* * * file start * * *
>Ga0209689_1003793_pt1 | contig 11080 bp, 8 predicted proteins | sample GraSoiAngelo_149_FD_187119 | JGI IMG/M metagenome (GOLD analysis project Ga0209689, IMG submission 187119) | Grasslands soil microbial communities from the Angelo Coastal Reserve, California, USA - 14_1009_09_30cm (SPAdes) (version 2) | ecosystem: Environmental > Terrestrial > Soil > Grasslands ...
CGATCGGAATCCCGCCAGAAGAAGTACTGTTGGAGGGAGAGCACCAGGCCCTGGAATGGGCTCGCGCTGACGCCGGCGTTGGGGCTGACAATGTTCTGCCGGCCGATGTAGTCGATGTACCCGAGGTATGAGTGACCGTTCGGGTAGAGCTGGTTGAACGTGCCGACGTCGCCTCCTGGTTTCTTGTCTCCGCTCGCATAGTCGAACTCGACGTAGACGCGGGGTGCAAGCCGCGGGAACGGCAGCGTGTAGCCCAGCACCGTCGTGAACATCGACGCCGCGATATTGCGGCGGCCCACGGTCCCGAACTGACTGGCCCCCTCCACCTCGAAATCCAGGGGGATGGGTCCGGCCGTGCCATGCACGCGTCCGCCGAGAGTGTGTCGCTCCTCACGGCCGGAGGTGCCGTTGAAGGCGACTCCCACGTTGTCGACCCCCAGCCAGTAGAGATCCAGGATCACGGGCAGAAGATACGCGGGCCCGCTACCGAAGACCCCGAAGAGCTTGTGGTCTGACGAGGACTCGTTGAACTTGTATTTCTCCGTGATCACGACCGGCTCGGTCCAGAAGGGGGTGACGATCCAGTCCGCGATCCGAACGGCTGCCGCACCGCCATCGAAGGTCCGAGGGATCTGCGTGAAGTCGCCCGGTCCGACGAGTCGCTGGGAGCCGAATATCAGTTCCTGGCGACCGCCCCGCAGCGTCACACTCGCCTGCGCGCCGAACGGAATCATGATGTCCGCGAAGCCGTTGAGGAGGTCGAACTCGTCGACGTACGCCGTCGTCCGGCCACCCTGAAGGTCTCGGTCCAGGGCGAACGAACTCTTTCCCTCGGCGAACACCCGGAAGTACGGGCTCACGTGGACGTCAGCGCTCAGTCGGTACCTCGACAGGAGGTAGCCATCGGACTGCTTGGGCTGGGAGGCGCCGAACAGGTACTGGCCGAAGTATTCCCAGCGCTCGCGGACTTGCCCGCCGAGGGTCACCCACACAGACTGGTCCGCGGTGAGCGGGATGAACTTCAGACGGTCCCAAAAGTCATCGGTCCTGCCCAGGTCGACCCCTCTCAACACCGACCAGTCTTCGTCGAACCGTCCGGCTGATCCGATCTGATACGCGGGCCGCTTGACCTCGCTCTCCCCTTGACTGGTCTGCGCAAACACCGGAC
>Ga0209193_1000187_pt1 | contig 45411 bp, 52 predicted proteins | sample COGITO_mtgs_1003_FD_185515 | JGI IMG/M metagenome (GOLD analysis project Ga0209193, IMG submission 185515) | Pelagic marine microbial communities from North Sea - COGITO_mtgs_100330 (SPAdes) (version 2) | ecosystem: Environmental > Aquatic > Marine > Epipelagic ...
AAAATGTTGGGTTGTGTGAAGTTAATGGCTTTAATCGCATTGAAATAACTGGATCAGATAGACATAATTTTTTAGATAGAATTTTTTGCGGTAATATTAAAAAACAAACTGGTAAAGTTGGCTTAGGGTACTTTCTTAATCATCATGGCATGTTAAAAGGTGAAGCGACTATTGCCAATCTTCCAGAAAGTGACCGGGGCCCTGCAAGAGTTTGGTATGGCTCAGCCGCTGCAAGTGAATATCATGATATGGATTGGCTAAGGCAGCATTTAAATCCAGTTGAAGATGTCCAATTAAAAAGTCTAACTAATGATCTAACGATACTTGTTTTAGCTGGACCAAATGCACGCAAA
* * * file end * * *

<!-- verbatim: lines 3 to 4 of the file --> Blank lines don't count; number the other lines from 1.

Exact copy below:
>Ga0209193_1000187_pt1 | contig 45411 bp, 52 predicted proteins | sample COGITO_mtgs_1003_FD_185515 | JGI IMG/M metagenome (GOLD analysis project Ga0209193, IMG submission 185515) | Pelagic marine microbial communities from North Sea - COGITO_mtgs_100330 (SPAdes) (version 2) | ecosystem: Environmental > Aquatic > Marine > Epipelagic ...
AAAATGTTGGGTTGTGTGAAGTTAATGGCTTTAATCGCATTGAAATAACTGGATCAGATAGACATAATTTTTTAGATAGAATTTTTTGCGGTAATATTAAAAAACAAACTGGTAAAGTTGGCTTAGGGTACTTTCTTAATCATCATGGCATGTTAAAAGGTGAAGCGACTATTGCCAATCTTCCAGAAAGTGACCGGGGCCCTGCAAGAGTTTGGTATGGCTCAGCCGCTGCAAGTGAATATCATGATATGGATTGGCTAAGGCAGCATTTAAATCCAGTTGAAGATGTCCAATTAAAAAGTCTAACTAATGATCTAACGATACTTGTTTTAGCTGGACCAAATGCACGCAAA